I notice that you have the spelling Engllish in the title of this piece, an easy enough mistake to make as we so seldom mention the English in print.

  4. Ken Adams
    Posted January 6, 2007 at 11:05 am | Permalink

    Excellent point Mr Redwood! I am bound to think it excellent as I have been arguing for some time that it should not be just a Scottish decision. We are all British we therefore should all have a voice in the ending of the union if that is what has to happen.

    Unfortunately if the Scots do vote for the SNP and then vote in the referendum for independence I do not see how we could refuse the wishes expressed.

    It will be an interesting time, especially if this happens quite quickly because we would have a Scottish Parliament demanding and negotiating independence from Britian at a time when all the major appointments of the British state are filled with Scotsmen elected in Scottish constituencies. If it were not so important it would be fun to just sit back and watch the Scots fight it out amongst themselves.

  5. Alfie the OK
    Posted January 8, 2007 at 12:11 pm | Permalink

    England and the English need a Parliament – period. We need it so our people can elect representatives to office who will look after our concerns and fight for our interests. For instance, Labour are bringing in a bill to alter the planning laws (only in England, obviously) sometime this year. The plan is to make the laws favour the developer. Therefore new housing, building – especially in the South East will accelerate. But that's not all, these new planning laws will mean that Nuclear Power Stations and Dumps can be located virtually where the Government likes without anyone objecting …….. except of course in Scotland and Wales. Both McConnell and Morgan have stated quite openly that no nuclear stations will be built in their countries – indeed, McConnell has gone so far as saying that all the nuclear waste currently being stored above ground in Scotland is going to be despatched south of the border! An English Parliament is essential to fight our corner – because one thing's for sure, the current Westminster model doesn't.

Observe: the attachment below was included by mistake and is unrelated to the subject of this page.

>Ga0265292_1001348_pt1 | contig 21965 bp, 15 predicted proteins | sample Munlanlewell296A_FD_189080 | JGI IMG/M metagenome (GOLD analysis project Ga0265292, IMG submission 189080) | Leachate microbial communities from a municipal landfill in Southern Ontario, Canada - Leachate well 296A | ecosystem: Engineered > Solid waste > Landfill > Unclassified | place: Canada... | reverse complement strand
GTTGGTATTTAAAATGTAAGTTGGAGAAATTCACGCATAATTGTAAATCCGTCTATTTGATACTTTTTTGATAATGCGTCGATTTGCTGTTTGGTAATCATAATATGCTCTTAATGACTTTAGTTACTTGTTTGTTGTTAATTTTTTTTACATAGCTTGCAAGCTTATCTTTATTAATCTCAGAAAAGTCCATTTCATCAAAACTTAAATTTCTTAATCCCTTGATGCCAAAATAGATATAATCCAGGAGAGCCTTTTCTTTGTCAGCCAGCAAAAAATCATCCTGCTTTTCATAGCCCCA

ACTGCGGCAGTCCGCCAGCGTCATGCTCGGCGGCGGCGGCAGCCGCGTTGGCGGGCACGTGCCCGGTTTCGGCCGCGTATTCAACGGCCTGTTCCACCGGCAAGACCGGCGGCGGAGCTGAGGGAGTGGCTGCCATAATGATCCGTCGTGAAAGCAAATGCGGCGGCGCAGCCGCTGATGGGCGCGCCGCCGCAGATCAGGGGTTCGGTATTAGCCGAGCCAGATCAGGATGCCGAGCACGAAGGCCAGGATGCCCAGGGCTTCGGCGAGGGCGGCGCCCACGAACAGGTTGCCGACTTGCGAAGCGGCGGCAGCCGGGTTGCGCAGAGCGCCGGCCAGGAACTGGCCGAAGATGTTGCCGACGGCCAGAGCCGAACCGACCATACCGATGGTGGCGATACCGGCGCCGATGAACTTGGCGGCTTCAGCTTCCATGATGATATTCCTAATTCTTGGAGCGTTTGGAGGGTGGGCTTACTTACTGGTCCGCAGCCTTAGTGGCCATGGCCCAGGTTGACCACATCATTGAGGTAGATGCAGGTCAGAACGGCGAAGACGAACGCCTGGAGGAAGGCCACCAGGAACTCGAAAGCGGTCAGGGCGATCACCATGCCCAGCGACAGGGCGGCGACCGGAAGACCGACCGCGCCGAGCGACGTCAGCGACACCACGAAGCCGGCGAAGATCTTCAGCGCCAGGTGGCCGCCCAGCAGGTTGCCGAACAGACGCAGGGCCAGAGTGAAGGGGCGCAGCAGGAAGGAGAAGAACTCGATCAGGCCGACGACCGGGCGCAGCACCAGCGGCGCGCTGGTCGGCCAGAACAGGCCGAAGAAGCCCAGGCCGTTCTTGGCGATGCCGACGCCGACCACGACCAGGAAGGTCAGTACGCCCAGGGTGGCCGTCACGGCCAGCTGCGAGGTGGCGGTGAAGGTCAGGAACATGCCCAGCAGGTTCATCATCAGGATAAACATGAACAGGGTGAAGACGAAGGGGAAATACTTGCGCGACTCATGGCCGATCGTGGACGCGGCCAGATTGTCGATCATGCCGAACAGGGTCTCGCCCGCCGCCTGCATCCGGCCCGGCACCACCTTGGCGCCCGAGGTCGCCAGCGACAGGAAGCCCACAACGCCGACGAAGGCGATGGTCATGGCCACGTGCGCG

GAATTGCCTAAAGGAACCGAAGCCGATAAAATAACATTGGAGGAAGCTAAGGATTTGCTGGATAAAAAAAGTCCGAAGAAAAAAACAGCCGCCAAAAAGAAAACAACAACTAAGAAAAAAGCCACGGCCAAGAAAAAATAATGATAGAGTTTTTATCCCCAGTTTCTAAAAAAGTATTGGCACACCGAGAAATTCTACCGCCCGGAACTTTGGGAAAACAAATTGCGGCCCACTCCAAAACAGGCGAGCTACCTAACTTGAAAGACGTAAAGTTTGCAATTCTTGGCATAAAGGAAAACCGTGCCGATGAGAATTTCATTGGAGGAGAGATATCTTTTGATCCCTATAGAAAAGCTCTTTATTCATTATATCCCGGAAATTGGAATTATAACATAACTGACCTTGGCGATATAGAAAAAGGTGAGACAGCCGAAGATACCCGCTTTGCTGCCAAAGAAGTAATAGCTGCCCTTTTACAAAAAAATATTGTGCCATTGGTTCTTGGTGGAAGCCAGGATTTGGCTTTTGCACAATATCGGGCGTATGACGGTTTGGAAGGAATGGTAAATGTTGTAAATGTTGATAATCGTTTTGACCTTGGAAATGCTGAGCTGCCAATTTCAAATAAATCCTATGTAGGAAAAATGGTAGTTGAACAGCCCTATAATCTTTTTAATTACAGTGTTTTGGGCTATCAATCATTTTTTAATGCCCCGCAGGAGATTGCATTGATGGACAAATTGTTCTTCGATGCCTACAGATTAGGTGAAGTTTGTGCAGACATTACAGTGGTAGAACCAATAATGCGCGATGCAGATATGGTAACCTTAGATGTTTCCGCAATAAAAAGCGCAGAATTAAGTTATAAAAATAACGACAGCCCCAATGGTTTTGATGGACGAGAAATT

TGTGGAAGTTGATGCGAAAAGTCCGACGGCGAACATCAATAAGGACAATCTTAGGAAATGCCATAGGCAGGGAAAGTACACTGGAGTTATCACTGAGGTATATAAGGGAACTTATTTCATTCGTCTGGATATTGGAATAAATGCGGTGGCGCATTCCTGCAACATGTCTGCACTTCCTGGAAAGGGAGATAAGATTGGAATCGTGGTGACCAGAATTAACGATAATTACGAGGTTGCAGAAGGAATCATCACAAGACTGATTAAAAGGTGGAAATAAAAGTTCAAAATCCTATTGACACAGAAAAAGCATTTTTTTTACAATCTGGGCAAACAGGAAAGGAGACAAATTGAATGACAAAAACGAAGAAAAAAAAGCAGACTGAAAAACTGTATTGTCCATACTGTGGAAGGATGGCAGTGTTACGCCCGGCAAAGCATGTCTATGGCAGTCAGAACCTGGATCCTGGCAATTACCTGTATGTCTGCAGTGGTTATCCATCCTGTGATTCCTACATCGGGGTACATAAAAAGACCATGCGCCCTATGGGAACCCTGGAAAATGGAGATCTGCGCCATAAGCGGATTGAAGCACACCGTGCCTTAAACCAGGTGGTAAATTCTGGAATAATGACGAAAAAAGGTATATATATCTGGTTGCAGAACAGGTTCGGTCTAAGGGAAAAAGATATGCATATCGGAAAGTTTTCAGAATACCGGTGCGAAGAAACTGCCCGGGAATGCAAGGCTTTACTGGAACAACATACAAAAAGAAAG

An English Parliament is the only way forward. England can exist within a federal Britain. After all, federal systems exist all over the world with component states of various sizes…. What is shameful and absolutely unforgivable is the way our political leaders use the threat of a break up of the UK as a reason for denying this Englishman's democratic right to National representation.

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  • By gammarama.co.uk » English parliament? on January 16, 2007 at 8:01 am

    […] January 16, 2007 at 8:00 am · Filed under Random Stuff It seems the whole issue of imbalance on representation in the UK is not going to go away.

  • About John Redwood


    John Redwood won a free place at Kent College, Canterbury, and graduated from Magdalen College Oxford. He is a Distinguished fellow of All Souls, Oxford. A businessman by background, he has set up an investment management business, was both executive and non executive chairman of a quoted industrial PLC, and chaired a manufacturing company with factories in Birmingham, Chicago, India and China. He is the MP for Wokingham, first elected in 1987.